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    Re: Out damn spot, out!

    Thanks Guys, that is reassuring.
    Panasonic G1 & GF1 bodies, Panasonic 14-45, 45-200mm, various Minolta, Pentax, Canon FD, M39 & M42 mount lenses.

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    Senior Member Tullio's Avatar
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    Re: Out damn spot, out!

    I think it's hard to tell. I believe in most shooting conditions you might not be able to see anything caused by it. However, it may show its effects on shots of blue sky and scenes where the background has a smooth light color with no objects that could potentially mask the effect caused by the speck. Just give it a try. If there's blue sky above, point the camera to it, increase exposure to +0.7 or +1.0, keep the aperture wide open and shoot.
    Tullio

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    Member Ron Evers's Avatar
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    Re: Out damn spot, out!

    Quote Originally Posted by Tullio View Post
    I think it's hard to tell. I believe in most shooting conditions you might not be able to see anything caused by it. However, it may show its effects on shots of blue sky and scenes where the background has a smooth light color with no objects that could potentially mask the effect caused by the speck. Just give it a try. If there's blue sky above, point the camera to it, increase exposure to +0.7 or +1.0, keep the aperture wide open and shoot.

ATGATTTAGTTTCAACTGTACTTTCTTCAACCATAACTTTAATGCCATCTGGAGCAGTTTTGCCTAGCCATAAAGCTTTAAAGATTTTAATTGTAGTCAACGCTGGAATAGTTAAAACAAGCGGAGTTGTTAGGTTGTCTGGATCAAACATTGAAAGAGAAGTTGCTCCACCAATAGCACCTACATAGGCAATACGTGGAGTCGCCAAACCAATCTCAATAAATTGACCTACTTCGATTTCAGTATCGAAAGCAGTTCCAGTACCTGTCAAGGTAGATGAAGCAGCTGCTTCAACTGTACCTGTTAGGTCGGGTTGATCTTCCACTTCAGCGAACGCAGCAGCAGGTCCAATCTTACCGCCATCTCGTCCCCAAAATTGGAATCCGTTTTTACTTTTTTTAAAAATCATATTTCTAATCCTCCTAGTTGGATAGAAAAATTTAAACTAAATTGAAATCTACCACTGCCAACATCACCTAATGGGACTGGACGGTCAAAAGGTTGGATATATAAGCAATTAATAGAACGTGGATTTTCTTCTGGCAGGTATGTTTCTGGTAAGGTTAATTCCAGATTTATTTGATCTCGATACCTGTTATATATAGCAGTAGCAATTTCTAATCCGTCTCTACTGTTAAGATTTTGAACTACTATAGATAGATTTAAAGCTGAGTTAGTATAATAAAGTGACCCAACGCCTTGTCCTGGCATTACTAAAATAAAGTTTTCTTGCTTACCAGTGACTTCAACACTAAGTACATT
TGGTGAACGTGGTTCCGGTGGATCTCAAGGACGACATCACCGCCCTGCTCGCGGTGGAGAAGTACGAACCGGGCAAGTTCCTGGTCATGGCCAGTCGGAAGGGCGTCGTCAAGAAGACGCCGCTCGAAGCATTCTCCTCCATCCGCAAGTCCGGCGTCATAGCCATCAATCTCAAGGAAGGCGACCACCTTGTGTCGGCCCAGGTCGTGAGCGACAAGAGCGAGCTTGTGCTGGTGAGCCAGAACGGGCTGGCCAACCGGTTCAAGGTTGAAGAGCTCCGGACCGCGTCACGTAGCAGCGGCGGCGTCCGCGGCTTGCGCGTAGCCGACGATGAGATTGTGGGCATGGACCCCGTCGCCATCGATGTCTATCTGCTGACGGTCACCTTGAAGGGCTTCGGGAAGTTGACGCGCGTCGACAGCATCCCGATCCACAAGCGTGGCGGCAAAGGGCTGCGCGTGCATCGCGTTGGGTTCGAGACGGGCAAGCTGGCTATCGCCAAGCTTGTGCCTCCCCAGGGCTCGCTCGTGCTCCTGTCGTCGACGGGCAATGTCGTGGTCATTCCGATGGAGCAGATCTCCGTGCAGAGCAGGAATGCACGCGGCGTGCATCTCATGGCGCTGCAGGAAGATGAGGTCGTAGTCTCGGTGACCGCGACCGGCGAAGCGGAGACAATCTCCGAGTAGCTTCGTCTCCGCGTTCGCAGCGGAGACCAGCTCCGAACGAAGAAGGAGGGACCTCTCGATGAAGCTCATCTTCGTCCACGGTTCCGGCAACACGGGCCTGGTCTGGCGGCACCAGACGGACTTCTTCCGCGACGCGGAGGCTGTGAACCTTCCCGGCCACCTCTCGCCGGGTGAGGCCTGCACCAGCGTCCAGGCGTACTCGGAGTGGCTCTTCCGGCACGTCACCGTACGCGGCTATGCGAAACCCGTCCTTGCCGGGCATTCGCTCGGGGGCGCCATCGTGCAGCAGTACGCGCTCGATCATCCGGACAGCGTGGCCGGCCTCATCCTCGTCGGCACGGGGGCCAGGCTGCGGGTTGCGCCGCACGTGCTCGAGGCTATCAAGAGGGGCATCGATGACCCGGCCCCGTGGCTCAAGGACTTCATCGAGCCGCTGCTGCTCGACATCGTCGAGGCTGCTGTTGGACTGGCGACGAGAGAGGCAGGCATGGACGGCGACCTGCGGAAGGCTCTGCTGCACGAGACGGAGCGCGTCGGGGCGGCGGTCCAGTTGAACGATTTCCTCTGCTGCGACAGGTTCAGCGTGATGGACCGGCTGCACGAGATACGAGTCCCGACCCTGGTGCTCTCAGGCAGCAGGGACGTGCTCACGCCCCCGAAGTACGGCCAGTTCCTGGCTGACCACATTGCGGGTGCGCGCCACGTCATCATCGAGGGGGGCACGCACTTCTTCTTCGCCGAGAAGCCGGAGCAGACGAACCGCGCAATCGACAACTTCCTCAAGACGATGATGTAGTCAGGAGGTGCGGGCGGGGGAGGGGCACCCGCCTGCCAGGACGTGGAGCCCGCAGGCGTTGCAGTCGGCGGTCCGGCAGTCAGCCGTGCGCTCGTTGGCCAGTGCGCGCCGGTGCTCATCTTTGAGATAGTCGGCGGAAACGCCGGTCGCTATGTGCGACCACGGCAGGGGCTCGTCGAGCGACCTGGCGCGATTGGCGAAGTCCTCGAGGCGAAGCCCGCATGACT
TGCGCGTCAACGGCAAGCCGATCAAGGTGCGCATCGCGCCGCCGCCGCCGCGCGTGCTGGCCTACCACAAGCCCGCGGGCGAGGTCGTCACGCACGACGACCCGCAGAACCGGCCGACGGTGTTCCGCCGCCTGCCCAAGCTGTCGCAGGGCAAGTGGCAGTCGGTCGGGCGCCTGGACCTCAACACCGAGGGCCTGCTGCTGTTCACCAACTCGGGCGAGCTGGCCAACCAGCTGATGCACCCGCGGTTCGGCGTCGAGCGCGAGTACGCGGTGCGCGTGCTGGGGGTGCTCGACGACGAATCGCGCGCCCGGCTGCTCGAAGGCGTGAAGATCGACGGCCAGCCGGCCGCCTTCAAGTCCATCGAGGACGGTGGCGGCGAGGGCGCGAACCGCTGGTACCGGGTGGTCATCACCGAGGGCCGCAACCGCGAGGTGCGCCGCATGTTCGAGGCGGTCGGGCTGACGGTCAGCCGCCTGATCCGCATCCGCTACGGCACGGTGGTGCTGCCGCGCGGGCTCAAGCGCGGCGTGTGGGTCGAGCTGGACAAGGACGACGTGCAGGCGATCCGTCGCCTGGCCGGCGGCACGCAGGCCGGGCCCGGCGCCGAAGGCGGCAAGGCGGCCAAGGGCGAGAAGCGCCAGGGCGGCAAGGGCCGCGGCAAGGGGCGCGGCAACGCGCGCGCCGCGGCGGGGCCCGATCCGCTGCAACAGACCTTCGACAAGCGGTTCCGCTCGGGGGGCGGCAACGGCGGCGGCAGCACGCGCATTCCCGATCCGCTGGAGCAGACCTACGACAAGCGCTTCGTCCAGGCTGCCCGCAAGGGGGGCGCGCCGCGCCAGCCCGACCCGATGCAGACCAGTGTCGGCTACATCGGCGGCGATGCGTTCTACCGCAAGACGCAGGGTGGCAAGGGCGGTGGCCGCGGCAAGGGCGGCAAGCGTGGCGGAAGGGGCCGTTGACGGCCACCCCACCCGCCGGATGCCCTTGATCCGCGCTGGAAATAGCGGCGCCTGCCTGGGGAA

I did as recommended. The lens is a Vivitar series 1, version 2, 70-210 f 3.5. This shot of the sky has +1.0 exposure.






    Here is another shot with this lens wide open @ FL 210mm hand held. The water tower is 4 km away.






    I do not see any influence of the dust specks do you?
    Last edited by Ron Evers; 7th February 2010 at 15:34.
    Panasonic G1 & GF1 bodies, Panasonic 14-45, 45-200mm, various Minolta, Pentax, Canon FD, M39 & M42 mount lenses.

  8. #8
    bronney
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    Re: Out damn spot, out!

    I can clearly see the dust and it made the lens ultra inferior. In picture one you can see how the dust is diffused into 4/5 of the picture and made the sky "less blue" and in picture two, the dust obviously made the branches blur.